Do you want to do Latin or any foreign language? What type of math are you looking to do and what are your capabilities insofar as facilitating/teaching that math? Likewise, are you able to teach science, or would you prefer a program that frees you up from much of that sort of instruction? There are numerous online options for high school, such as Indiana University, Oak Meadow, etc. that you could check out for at least some classes. Most of these are pretty pricey.

 

What sort of other basics are required for high school graduation in your state that you might want to include on your transcript? PE? Civics or Government? Humanities? How many credits of math and science must she have to graduate? These things vary some by state.

 

Cafi Cohen has written several books on how to homeschool high school and how to create your transcript, keep track of work accomplished, etc. I think these are all great and any of them can help you out with tons of great ideas!

 

Good luck to you,

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For history look at Notgrass. They have courses for World History, American HIstory and Government. We used their American history this year and really liked it. My dd will probably use their government course for 12th grade. Their history courses also include a bible and English component, but you would probably want to add in more for these 2 subjects.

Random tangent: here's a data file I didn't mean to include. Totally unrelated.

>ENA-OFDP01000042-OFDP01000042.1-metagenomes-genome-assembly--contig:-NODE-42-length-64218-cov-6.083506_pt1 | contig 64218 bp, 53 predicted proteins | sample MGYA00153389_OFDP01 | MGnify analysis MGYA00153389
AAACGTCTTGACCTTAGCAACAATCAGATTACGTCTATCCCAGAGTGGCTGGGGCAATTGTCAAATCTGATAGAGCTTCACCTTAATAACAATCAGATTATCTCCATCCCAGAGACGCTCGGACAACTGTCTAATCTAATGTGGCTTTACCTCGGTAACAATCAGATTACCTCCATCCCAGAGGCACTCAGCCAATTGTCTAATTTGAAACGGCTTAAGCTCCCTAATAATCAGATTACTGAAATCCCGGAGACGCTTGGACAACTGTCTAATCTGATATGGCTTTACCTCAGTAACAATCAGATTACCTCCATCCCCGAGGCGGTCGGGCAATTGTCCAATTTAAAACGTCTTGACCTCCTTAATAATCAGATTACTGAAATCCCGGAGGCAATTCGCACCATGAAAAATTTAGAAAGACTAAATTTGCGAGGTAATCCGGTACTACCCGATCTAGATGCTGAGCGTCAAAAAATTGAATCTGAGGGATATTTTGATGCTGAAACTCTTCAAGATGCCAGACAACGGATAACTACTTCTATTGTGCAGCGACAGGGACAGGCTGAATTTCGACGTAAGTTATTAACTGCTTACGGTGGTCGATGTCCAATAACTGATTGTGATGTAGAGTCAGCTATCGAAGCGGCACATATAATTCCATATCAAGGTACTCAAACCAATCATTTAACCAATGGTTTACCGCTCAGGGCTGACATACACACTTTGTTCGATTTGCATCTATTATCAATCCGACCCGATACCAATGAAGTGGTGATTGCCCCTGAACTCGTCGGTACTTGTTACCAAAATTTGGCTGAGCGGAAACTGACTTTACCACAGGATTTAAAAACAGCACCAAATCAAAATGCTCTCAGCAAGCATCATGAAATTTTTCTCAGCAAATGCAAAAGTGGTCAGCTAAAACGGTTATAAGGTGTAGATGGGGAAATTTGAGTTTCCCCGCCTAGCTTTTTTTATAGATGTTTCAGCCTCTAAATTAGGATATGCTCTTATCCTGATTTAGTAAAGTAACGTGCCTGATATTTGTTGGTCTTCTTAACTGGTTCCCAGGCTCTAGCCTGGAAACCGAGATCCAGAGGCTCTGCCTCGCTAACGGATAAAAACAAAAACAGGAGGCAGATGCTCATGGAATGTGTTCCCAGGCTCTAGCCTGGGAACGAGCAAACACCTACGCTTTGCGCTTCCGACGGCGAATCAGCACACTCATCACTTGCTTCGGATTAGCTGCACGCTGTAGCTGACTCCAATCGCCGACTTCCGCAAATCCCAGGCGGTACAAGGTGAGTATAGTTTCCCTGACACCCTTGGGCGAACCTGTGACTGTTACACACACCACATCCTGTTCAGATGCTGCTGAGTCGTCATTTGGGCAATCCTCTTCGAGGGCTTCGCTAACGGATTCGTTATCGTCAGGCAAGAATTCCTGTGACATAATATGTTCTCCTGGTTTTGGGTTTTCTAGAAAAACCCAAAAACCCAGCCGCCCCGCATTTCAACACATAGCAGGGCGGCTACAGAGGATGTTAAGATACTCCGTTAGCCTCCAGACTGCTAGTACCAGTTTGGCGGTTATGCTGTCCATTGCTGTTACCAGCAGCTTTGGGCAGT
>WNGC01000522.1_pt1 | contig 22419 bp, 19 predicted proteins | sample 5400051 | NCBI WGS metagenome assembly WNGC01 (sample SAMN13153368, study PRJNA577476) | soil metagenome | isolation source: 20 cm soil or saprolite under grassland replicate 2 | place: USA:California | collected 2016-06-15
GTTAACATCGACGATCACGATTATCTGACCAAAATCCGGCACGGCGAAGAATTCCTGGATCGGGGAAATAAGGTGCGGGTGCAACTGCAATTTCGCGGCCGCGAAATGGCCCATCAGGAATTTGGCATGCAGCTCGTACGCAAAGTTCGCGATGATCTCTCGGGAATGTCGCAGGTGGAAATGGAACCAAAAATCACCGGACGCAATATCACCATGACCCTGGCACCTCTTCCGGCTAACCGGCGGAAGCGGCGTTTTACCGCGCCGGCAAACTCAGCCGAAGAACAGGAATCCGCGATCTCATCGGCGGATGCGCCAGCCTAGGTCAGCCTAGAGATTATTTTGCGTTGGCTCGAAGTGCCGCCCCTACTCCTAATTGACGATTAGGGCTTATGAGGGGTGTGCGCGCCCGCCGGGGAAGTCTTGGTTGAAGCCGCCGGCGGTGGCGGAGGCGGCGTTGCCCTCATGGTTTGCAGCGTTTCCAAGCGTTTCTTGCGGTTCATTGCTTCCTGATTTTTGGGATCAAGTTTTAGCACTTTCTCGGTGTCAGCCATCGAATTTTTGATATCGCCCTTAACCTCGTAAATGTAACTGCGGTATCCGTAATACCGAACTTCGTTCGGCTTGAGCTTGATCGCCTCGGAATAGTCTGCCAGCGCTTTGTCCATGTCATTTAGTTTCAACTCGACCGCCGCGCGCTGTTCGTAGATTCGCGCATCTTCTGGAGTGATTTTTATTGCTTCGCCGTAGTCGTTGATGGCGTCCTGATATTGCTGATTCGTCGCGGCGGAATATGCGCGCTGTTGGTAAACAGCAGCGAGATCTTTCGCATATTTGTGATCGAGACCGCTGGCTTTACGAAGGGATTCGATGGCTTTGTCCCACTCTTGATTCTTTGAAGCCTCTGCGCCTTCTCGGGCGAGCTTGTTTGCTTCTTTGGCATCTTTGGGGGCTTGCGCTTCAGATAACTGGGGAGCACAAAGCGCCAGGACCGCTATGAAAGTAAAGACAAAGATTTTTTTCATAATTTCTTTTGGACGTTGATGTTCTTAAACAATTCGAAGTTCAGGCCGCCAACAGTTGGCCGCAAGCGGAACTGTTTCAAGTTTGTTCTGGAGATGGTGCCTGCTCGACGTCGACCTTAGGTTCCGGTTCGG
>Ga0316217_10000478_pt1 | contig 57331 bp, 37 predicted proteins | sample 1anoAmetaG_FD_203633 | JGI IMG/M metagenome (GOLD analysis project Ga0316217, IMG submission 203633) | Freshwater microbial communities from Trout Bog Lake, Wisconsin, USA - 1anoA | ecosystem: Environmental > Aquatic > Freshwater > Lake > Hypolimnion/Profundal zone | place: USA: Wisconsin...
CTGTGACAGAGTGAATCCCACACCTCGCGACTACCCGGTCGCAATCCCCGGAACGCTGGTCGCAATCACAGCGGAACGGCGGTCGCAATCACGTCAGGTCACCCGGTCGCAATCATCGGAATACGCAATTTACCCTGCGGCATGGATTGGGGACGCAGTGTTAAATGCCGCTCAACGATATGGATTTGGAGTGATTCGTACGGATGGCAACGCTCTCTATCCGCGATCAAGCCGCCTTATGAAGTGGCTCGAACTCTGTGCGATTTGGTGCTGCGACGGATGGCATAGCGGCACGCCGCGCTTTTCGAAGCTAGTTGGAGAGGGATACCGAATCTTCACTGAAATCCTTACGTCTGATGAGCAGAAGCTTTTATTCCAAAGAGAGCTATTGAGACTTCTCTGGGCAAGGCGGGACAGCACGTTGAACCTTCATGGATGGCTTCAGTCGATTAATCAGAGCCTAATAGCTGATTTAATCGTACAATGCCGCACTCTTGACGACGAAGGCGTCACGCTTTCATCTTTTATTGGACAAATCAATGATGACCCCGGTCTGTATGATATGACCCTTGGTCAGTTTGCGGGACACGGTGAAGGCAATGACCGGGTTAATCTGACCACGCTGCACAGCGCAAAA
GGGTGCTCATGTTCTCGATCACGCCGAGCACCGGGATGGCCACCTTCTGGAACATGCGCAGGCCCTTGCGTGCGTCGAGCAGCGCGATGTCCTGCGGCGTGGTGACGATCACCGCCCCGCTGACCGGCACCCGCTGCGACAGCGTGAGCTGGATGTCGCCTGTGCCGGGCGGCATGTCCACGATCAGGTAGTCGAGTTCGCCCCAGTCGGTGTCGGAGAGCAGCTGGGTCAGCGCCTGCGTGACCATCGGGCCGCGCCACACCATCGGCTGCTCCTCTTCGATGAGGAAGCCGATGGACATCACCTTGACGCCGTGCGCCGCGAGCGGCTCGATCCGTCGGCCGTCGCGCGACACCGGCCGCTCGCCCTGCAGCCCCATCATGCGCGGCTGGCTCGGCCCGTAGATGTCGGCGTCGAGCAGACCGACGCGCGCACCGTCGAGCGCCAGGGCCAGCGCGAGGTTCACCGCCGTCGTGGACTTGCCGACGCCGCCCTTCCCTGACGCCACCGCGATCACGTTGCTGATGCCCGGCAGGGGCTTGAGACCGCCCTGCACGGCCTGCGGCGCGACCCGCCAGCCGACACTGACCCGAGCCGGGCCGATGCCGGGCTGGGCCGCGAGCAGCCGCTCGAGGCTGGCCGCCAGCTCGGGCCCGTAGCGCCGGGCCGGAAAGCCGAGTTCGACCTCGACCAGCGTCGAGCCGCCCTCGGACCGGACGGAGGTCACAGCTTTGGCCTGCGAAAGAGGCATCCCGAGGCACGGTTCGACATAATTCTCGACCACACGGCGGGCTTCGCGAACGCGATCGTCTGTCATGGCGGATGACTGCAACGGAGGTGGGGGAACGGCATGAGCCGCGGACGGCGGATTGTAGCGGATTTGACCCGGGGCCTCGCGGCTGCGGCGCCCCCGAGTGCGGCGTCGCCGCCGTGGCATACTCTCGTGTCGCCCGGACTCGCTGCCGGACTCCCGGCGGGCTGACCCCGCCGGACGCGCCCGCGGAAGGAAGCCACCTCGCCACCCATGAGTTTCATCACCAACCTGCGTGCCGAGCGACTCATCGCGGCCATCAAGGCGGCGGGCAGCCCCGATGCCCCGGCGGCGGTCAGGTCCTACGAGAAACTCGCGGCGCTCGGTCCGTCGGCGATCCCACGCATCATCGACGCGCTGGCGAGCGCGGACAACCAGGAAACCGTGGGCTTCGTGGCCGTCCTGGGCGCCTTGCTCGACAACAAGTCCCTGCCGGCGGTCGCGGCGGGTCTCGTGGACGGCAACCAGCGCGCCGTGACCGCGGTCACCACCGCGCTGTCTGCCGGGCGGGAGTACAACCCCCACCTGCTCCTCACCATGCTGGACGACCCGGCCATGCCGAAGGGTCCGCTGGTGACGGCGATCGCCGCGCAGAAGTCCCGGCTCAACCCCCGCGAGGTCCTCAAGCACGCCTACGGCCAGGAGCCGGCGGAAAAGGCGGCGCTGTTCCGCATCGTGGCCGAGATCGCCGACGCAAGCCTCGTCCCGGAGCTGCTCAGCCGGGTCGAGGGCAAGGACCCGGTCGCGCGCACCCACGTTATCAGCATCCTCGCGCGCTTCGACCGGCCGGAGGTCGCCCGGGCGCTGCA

Hope that helps,

 

Veronica

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I realized I didn't give you much information on what I am looking for. Sorry about that.

 

I actually don't know that we will do college prep or a fully classical curriculum. I did that with my son, he had high enough scores on his ACT to get some scholarships, and I really appreciate the curriculum in Latin and Gileskirk history that we used for him.

 

My daughter, OTOH, is a totally different learner, and will probably gravitate more toward sciences like botany and marine biology. She actually likes history just fine, but I don't see Gileskirk as a good fit for her.